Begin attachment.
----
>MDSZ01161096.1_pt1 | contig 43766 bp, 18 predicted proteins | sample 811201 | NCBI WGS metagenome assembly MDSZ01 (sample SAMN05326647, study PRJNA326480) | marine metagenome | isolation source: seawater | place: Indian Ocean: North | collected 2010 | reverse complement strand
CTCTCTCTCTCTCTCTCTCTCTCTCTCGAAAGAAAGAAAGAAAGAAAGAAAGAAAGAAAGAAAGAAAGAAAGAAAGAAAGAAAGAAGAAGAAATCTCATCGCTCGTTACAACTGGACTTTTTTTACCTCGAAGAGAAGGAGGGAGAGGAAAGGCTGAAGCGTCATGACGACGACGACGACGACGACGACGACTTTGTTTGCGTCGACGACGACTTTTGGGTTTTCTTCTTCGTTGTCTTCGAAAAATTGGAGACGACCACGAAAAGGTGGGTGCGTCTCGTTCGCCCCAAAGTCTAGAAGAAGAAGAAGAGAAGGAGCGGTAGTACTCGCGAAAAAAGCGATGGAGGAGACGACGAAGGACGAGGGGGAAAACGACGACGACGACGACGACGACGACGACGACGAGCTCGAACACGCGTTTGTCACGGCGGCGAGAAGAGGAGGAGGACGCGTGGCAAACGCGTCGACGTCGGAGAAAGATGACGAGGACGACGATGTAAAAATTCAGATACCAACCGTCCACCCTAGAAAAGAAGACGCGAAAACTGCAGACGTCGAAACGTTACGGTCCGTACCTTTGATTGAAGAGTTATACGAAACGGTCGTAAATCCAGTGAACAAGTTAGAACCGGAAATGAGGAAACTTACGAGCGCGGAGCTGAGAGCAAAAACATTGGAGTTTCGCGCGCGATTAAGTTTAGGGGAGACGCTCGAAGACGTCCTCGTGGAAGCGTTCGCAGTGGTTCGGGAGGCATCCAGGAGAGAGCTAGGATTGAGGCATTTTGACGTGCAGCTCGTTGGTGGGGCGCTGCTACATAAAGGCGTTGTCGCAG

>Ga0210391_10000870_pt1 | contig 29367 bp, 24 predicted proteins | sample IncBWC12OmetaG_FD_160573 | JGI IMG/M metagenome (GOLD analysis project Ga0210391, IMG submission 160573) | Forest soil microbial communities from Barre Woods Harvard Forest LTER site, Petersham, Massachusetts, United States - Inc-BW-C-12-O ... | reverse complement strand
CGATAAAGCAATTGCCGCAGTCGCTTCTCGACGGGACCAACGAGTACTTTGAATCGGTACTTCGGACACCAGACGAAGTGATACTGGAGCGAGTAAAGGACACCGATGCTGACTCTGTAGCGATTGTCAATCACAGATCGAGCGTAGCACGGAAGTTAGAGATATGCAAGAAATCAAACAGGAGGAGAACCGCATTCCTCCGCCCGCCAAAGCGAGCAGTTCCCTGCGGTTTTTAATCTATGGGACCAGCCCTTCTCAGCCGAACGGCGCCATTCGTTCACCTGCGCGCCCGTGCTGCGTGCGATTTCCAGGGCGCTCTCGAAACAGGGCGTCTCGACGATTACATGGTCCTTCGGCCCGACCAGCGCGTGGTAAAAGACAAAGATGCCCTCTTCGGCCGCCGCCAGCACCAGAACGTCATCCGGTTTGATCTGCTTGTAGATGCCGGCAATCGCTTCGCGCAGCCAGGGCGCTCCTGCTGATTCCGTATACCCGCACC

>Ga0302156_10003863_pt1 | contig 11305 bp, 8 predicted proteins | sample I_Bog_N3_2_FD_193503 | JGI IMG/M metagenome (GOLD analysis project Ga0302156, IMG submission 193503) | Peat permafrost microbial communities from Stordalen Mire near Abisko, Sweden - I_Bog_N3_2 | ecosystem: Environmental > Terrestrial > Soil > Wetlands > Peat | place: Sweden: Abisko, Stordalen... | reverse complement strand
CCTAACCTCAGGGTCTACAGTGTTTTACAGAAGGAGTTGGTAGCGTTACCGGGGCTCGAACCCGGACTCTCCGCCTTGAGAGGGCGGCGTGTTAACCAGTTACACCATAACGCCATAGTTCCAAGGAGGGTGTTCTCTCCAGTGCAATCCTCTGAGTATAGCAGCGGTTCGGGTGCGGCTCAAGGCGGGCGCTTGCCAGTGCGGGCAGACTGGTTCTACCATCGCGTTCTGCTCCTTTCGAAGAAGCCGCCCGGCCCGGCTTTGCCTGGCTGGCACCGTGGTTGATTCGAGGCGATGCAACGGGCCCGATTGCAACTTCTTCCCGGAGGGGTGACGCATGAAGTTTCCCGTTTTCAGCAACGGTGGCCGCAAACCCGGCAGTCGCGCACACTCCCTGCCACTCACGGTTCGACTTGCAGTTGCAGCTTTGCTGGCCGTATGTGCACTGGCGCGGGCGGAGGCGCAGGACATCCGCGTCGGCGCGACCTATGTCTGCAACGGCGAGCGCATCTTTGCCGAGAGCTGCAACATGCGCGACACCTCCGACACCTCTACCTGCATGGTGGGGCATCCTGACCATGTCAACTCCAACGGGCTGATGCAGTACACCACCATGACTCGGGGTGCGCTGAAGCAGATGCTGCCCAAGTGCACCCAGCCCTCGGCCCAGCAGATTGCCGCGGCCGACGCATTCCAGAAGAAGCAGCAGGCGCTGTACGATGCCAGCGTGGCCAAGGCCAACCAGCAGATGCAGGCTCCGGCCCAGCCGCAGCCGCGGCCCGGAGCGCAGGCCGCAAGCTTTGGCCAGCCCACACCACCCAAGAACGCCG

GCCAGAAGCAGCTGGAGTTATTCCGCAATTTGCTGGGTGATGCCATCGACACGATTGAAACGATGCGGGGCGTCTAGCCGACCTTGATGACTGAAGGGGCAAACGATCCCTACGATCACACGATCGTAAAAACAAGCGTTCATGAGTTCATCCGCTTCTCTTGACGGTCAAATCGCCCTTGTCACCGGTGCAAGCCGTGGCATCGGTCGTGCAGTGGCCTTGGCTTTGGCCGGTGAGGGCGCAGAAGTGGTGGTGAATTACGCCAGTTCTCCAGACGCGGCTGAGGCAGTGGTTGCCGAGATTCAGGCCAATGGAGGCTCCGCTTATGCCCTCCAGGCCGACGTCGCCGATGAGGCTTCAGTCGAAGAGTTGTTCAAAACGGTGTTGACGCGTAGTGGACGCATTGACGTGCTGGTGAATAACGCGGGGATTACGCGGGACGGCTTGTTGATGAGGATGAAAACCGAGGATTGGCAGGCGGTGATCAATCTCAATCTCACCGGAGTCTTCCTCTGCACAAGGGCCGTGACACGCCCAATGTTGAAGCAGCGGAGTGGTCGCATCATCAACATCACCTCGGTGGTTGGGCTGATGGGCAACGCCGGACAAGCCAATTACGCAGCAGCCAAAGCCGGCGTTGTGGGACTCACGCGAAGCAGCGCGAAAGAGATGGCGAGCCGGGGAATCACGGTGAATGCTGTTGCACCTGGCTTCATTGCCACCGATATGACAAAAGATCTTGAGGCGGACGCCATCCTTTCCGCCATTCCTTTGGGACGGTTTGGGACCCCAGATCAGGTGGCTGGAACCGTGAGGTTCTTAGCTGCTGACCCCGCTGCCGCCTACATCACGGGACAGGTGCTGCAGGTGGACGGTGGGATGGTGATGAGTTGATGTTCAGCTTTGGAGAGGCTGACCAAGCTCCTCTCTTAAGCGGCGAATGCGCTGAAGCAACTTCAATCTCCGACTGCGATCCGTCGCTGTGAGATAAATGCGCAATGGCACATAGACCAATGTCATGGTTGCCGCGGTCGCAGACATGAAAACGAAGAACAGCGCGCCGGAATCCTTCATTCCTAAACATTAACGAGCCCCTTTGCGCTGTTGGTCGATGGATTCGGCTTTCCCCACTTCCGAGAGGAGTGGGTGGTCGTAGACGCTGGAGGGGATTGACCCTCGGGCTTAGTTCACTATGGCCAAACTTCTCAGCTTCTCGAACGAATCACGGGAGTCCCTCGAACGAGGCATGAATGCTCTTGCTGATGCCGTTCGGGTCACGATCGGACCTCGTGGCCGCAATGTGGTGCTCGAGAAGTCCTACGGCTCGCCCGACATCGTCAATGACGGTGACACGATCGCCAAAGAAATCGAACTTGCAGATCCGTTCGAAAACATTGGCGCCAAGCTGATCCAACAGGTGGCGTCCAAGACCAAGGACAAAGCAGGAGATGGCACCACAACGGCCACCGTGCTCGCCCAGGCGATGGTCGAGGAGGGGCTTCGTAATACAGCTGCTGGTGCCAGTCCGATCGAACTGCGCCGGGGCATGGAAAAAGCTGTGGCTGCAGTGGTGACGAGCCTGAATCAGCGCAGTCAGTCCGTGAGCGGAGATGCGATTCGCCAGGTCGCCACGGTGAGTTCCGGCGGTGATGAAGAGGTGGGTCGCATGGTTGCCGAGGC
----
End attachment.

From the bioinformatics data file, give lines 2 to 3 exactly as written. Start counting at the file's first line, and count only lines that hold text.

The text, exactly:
CTCTCTCTCTCTCTCTCTCTCTCTCTCGAAAGAAAGAAAGAAAGAAAGAAAGAAAGAAAGAAAGAAAGAAAGAAAGAAAGAAAGAAGAAGAAATCTCATCGCTCGTTACAACTGGACTTTTTTTACCTCGAAGAGAAGGAGGGAGAGGAAAGGCTGAAGCGTCATGACGACGACGACGACGACGACGACGACTTTGTTTGCGTCGACGACGACTTTTGGGTTTTCTTCTTCGTTGTCTTCGAAAAATTGGAGACGACCACGAAAAGGTGGGTGCGTCTCGTTCGCCCCAAAGTCTAGAAGAAGAAGAAGAGAAGGAGCGGTAGTACTCGCGAAAAAAGCGATGGAGGAGACGACGAAGGACGAGGGGGAAAACGACGACGACGACGACGACGACGACGACGACGAGCTCGAACACGCGTTTGTCACGGCGGCGAGAAGAGGAGGAGGACGCGTGGCAAACGCGTCGACGTCGGAGAAAGATGACGAGGACGACGATGTAAAAATTCAGATACCAACCGTCCACCCTAGAAAAGAAGACGCGAAAACTGCAGACGTCGAAACGTTACGGTCCGTACCTTTGATTGAAGAGTTATACGAAACGGTCGTAAATCCAGTGAACAAGTTAGAACCGGAAATGAGGAAACTTACGAGCGCGGAGCTGAGAGCAAAAACATTGGAGTTTCGCGCGCGATTAAGTTTAGGGGAGACGCTCGAAGACGTCCTCGTGGAAGCGTTCGCAGTGGTTCGGGAGGCATCCAGGAGAGAGCTAGGATTGAGGCATTTTGACGTGCAGCTCGTTGGTGGGGCGCTGCTACATAAAGGCGTTGTCGCAG

>Ga0210391_10000870_pt1 | contig 29367 bp, 24 predicted proteins | sample IncBWC12OmetaG_FD_160573 | JGI IMG/M metagenome (GOLD analysis project Ga0210391, IMG submission 160573) | Forest soil microbial communities from Barre Woods Harvard Forest LTER site, Petersham, Massachusetts, United States - Inc-BW-C-12-O ... | reverse complement strand